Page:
Alexandria ‘Fights the Bite’

Alexandria ‘Fights the Bite’

The Alexandria Health Department held a community meeting about Zika and mosquitoes on Wednesday, July 20, 6:30-7:30 p.m. at Alexandria Beatley Library.

Forty-three cases have been identified in Virginia, 24 of which are in Northern Virginia, and are all travel related. The current outbreak of the Zika virus is the largest outbreak that has ever occurred. One in five people who are infected will develop symptoms. The Zika virus is linked to birth defects, and currently there is no vaccine or medicine to treat it.

There are 300 species of mosquitoes in the United States, 50 of which are in Virginia. Zika virus is carried by Asian Tiger Mosquitoes.

Asian Tiger Mosquitoes lay eggs in containers that hold standing water, such as buckets, tarps and old jacuzzis. They can even lay eggs in water the size of a bottle cap. Asian Tiger Mosquito eggs take one week to mature into adults. For this reason, the Health Department advises residents to eliminate standing water around their home at least once a week. After it rains, tip over containers with water. Less standing water denies mosquitoes the opportunity to breed.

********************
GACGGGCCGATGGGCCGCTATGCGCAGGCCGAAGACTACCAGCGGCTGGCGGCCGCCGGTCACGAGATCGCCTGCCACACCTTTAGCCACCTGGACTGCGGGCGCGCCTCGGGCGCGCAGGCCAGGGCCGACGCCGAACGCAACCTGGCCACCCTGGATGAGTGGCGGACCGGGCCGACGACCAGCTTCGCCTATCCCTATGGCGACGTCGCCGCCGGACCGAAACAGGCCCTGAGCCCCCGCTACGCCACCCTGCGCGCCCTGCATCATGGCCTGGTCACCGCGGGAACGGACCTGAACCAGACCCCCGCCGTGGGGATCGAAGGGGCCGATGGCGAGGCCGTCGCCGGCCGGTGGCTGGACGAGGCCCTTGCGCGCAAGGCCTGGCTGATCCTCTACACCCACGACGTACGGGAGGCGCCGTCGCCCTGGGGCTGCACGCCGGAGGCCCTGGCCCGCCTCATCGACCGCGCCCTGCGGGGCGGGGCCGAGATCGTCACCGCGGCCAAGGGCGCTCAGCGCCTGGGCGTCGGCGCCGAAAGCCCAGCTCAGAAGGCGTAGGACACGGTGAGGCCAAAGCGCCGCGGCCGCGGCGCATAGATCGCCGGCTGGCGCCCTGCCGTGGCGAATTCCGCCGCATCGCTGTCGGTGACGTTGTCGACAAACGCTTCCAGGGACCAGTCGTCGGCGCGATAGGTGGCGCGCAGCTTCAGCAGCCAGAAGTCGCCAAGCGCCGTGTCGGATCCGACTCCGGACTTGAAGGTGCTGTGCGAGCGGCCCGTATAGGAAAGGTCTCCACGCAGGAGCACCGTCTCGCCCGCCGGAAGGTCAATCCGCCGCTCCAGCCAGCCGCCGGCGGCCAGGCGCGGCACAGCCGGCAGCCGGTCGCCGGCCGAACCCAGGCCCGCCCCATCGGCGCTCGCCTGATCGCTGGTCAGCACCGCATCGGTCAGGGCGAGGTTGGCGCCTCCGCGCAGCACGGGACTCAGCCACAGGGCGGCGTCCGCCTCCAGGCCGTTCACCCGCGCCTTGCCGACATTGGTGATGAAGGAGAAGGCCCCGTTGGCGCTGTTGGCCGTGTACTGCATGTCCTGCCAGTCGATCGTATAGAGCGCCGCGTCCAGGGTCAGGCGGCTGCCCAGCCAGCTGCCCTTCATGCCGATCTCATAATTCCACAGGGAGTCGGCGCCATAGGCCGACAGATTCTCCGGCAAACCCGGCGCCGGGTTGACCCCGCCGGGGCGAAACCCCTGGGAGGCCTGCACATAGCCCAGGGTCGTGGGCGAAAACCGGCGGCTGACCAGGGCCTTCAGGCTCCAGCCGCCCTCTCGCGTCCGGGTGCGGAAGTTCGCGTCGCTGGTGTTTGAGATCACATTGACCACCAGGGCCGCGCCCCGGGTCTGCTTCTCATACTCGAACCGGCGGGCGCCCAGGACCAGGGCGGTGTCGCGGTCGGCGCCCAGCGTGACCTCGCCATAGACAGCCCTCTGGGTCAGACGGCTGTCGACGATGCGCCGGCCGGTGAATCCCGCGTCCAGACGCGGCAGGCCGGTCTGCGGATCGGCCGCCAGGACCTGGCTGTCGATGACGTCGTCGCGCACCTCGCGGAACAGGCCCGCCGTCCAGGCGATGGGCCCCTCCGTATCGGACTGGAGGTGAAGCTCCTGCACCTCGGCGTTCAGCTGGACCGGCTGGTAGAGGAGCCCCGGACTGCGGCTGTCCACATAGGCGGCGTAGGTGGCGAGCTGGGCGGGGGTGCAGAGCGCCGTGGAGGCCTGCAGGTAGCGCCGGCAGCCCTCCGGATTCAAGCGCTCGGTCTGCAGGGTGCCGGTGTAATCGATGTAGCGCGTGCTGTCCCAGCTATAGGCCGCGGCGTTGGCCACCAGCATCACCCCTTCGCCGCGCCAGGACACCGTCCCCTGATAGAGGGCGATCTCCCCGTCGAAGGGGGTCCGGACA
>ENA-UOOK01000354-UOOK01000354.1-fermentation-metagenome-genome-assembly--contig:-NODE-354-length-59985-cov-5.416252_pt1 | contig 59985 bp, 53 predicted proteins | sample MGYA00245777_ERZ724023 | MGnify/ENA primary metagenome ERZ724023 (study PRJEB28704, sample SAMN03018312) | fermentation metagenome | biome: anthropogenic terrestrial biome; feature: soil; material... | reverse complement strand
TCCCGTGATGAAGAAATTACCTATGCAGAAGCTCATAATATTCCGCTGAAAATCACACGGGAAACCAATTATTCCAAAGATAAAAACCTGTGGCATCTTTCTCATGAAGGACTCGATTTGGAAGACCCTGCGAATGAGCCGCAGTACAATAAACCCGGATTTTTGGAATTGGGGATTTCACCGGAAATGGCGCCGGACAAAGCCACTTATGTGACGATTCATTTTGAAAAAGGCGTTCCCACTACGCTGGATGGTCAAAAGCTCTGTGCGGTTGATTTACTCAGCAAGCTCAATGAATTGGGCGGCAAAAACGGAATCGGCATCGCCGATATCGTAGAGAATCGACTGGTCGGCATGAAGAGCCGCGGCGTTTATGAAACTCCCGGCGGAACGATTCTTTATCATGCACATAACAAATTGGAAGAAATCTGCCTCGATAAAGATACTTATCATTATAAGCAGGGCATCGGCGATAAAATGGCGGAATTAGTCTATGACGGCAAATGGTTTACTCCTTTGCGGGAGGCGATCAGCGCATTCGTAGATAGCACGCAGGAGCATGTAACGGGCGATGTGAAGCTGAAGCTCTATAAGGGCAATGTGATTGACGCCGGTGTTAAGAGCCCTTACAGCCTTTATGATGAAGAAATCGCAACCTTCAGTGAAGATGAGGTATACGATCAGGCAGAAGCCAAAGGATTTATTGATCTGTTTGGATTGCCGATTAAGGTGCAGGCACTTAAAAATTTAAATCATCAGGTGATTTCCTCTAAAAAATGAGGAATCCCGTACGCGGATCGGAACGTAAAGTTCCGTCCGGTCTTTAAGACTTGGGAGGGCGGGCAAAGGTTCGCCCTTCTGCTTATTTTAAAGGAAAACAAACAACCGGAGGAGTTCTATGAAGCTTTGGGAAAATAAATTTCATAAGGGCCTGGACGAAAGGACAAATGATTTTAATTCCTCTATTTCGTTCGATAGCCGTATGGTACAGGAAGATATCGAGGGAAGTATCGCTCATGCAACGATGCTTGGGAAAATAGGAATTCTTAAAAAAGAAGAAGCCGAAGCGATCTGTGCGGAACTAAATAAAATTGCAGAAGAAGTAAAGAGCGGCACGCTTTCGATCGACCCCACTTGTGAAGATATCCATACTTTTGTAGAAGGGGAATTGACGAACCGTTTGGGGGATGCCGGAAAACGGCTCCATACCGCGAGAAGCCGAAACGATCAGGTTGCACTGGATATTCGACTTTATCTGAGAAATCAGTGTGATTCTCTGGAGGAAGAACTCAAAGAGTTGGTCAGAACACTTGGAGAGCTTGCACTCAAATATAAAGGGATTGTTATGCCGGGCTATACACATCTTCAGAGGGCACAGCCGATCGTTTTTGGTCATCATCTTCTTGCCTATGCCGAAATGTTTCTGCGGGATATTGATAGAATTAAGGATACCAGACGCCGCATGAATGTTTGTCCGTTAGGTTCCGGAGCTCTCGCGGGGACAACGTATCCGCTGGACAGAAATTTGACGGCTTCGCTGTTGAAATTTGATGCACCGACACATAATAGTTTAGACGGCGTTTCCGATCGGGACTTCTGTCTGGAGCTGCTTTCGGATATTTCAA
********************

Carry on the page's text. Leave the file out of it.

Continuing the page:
Daniel Sherwood, the city’s Vector Biologist, examines public areas in Alexandria with standing water. There are 14 trap sites around the city where his team identifies the type of mosquito and tests them for viruses. If you see standing water on public property, give Sherwood a call, and he will treat the water so that mosquitoes cannot lay eggs there.

The Health Department has other tips to “fight the bite:” use bug spray, and always follow the directions on the label, use window screens, cover up when necessary, and wear light-colored clothing because dark colored clothing attracts mosquitoes.

Lisa Guli, the Alexandria Health Department Epidemiologist, said that “humans are the primary reservoir for the Zika virus.” The virus can be passed from a pregnant woman to her unborn child, through blood transfusions, and it can be sexually transmitted.

At greatest risk are travelers, partners of travelers or of someone who has contracted the virus, and pregnant women and their fetuses. Currently, areas with active Zika transmission are Central and South America, and the Caribbean.

The Health Department is working to inform the community about the Zika virus through meetings on the third Wednesday of every month from June to October. Visit